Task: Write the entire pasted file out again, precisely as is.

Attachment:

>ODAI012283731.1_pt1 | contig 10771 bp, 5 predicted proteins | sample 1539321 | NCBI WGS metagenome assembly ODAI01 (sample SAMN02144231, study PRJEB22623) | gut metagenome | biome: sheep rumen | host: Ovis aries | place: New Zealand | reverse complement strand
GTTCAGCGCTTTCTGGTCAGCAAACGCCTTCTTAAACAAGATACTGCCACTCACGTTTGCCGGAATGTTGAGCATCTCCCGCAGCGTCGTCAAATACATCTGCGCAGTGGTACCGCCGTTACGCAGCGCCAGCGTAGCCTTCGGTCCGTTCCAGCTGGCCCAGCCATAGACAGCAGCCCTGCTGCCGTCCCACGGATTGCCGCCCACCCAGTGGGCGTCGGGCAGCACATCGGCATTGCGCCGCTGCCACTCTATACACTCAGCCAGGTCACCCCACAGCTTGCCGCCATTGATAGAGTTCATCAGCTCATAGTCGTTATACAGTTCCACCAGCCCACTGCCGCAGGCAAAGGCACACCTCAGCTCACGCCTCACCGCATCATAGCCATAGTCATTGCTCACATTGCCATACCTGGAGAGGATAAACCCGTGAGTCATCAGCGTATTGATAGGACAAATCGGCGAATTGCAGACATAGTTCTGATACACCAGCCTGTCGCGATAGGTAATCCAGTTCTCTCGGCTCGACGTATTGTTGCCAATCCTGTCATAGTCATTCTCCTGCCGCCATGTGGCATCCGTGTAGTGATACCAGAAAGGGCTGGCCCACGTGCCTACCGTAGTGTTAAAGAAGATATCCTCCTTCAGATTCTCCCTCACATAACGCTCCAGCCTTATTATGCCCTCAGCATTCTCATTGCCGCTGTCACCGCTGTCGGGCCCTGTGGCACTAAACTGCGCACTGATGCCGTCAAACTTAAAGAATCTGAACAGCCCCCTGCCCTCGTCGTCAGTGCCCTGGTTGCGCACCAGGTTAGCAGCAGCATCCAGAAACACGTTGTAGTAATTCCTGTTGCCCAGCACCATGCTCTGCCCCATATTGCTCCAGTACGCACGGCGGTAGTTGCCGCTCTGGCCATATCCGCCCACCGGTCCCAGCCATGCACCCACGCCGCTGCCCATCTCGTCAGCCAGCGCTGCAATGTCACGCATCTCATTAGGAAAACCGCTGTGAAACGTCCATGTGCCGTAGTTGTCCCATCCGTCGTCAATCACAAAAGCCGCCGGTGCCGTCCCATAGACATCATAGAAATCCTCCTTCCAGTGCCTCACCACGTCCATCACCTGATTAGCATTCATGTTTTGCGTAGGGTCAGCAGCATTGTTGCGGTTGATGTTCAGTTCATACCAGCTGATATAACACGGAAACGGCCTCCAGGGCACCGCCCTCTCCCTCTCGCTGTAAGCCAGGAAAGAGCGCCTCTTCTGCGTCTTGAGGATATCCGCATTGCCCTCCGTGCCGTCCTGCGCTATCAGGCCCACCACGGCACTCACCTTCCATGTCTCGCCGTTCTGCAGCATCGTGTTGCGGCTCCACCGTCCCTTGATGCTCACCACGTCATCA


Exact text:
>ODAI012283731.1_pt1 | contig 10771 bp, 5 predicted proteins | sample 1539321 | NCBI WGS metagenome assembly ODAI01 (sample SAMN02144231, study PRJEB22623) | gut metagenome | biome: sheep rumen | host: Ovis aries | place: New Zealand | reverse complement strand
GTTCAGCGCTTTCTGGTCAGCAAACGCCTTCTTAAACAAGATACTGCCACTCACGTTTGCCGGAATGTTGAGCATCTCCCGCAGCGTCGTCAAATACATCTGCGCAGTGGTACCGCCGTTACGCAGCGCCAGCGTAGCCTTCGGTCCGTTCCAGCTGGCCCAGCCATAGACAGCAGCCCTGCTGCCGTCCCACGGATTGCCGCCCACCCAGTGGGCGTCGGGCAGCACATCGGCATTGCGCCGCTGCCACTCTATACACTCAGCCAGGTCACCCCACAGCTTGCCGCCATTGATAGAGTTCATCAGCTCATAGTCGTTATACAGTTCCACCAGCCCACTGCCGCAGGCAAAGGCACACCTCAGCTCACGCCTCACCGCATCATAGCCATAGTCATTGCTCACATTGCCATACCTGGAGAGGATAAACCCGTGAGTCATCAGCGTATTGATAGGACAAATCGGCGAATTGCAGACATAGTTCTGATACACCAGCCTGTCGCGATAGGTAATCCAGTTCTCTCGGCTCGACGTATTGTTGCCAATCCTGTCATAGTCATTCTCCTGCCGCCATGTGGCATCCGTGTAGTGATACCAGAAAGGGCTGGCCCACGTGCCTACCGTAGTGTTAAAGAAGATATCCTCCTTCAGATTCTCCCTCACATAACGCTCCAGCCTTATTATGCCCTCAGCATTCTCATTGCCGCTGTCACCGCTGTCGGGCCCTGTGGCACTAAACTGCGCACTGATGCCGTCAAACTTAAAGAATCTGAACAGCCCCCTGCCCTCGTCGTCAGTGCCCTGGTTGCGCACCAGGTTAGCAGCAGCATCCAGAAACACGTTGTAGTAATTCCTGTTGCCCAGCACCATGCTCTGCCCCATATTGCTCCAGTACGCACGGCGGTAGTTGCCGCTCTGGCCATATCCGCCCACCGGTCCCAGCCATGCACCCACGCCGCTGCCCATCTCGTCAGCCAGCGCTGCAATGTCACGCATCTCATTAGGAAAACCGCTGTGAAACGTCCATGTGCCGTAGTTGTCCCATCCGTCGTCAATCACAAAAGCCGCCGGTGCCGTCCCATAGACATCATAGAAATCCTCCTTCCAGTGCCTCACCACGTCCATCACCTGATTAGCATTCATGTTTTGCGTAGGGTCAGCAGCATTGTTGCGGTTGATGTTCAGTTCATACCAGCTGATATAACACGGAAACGGCCTCCAGGGCACCGCCCTCTCCCTCTCGCTGTAAGCCAGGAAAGAGCGCCTCTTCTGCGTCTTGAGGATATCCGCATTGCCCTCCGTGCCGTCCTGCGCTATCAGGCCCACCACGGCACTCACCTTCCATGTCTCGCCGTTCTGCAGCATCGTGTTGCGGCTCCACCGTCCCTTGATGCTCACCACGTCATCA